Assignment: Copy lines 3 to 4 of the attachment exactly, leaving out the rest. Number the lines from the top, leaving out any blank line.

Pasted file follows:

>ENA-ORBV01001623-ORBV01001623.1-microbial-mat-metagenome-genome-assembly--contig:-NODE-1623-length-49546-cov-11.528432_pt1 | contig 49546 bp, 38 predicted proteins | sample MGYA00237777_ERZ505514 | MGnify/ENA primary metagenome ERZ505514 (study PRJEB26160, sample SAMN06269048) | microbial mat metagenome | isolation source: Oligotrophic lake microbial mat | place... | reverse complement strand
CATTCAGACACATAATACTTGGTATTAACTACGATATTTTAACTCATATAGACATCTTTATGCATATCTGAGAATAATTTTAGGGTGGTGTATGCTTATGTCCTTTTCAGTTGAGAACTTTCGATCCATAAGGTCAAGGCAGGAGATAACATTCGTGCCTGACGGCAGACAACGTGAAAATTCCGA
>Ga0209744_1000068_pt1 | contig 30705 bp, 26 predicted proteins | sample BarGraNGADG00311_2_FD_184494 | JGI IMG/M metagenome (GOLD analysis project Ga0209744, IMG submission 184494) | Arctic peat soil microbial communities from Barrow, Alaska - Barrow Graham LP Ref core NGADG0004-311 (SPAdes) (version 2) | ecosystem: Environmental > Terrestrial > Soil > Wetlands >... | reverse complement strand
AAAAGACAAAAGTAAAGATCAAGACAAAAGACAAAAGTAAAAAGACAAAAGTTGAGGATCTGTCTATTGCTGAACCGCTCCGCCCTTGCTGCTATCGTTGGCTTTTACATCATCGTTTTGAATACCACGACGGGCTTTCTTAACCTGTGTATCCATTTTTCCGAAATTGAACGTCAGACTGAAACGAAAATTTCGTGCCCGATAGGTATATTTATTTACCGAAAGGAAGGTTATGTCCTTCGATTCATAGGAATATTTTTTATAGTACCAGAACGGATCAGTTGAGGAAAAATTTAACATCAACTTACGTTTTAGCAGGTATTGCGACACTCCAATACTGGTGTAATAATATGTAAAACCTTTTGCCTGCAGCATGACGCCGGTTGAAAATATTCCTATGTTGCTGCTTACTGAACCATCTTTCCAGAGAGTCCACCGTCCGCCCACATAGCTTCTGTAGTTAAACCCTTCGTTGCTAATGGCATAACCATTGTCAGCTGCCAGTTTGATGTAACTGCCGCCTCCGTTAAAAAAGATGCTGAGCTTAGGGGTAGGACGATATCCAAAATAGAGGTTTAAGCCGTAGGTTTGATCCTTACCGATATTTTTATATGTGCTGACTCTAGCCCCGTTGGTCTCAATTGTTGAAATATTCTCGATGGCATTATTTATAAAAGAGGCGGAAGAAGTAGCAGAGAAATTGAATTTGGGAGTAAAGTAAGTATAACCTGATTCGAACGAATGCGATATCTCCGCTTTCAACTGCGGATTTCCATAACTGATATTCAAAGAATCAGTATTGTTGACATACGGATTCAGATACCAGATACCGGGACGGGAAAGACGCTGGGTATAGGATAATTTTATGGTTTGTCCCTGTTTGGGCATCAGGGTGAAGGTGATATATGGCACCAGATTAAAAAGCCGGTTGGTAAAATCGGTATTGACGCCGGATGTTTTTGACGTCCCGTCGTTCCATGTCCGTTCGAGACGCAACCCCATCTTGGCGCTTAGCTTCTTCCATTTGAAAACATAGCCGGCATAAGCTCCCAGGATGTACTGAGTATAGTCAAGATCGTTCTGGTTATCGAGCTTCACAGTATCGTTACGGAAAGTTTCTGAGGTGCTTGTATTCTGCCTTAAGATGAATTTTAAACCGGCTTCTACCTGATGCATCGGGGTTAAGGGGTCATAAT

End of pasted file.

>Ga0209744_1000068_pt1 | contig 30705 bp, 26 predicted proteins | sample BarGraNGADG00311_2_FD_184494 | JGI IMG/M metagenome (GOLD analysis project Ga0209744, IMG submission 184494) | Arctic peat soil microbial communities from Barrow, Alaska - Barrow Graham LP Ref core NGADG0004-311 (SPAdes) (version 2) | ecosystem: Environmental > Terrestrial > Soil > Wetlands >... | reverse complement strand
AAAAGACAAAAGTAAAGATCAAGACAAAAGACAAAAGTAAAAAGACAAAAGTTGAGGATCTGTCTATTGCTGAACCGCTCCGCCCTTGCTGCTATCGTTGGCTTTTACATCATCGTTTTGAATACCACGACGGGCTTTCTTAACCTGTGTATCCATTTTTCCGAAATTGAACGTCAGACTGAAACGAAAATTTCGTGCCCGATAGGTATATTTATTTACCGAAAGGAAGGTTATGTCCTTCGATTCATAGGAATATTTTTTATAGTACCAGAACGGATCAGTTGAGGAAAAATTTAACATCAACTTACGTTTTAGCAGGTATTGCGACACTCCAATACTGGTGTAATAATATGTAAAACCTTTTGCCTGCAGCATGACGCCGGTTGAAAATATTCCTATGTTGCTGCTTACTGAACCATCTTTCCAGAGAGTCCACCGTCCGCCCACATAGCTTCTGTAGTTAAACCCTTCGTTGCTAATGGCATAACCATTGTCAGCTGCCAGTTTGATGTAACTGCCGCCTCCGTTAAAAAAGATGCTGAGCTTAGGGGTAGGACGATATCCAAAATAGAGGTTTAAGCCGTAGGTTTGATCCTTACCGATATTTTTATATGTGCTGACTCTAGCCCCGTTGGTCTCAATTGTTGAAATATTCTCGATGGCATTATTTATAAAAGAGGCGGAAGAAGTAGCAGAGAAATTGAATTTGGGAGTAAAGTAAGTATAACCTGATTCGAACGAATGCGATATCTCCGCTTTCAACTGCGGATTTCCATAACTGATATTCAAAGAATCAGTATTGTTGACATACGGATTCAGATACCAGATACCGGGACGGGAAAGACGCTGGGTATAGGATAATTTTATGGTTTGTCCCTGTTTGGGCATCAGGGTGAAGGTGATATATGGCACCAGATTAAAAAGCCGGTTGGTAAAATCGGTATTGACGCCGGATGTTTTTGACGTCCCGTCGTTCCATGTCCGTTCGAGACGCAACCCCATCTTGGCGCTTAGCTTCTTCCATTTGAAAACATAGCCGGCATAAGCTCCCAGGATGTACTGAGTATAGTCAAGATCGTTCTGGTTATCGAGCTTCACAGTATCGTTACGGAAAGTTTCTGAGGTGCTTGTATTCTGCCTTAAGATGAATTTTAAACCGGCTTCTACCTGATGCATCGGGGTTAAGGGGTCATAAT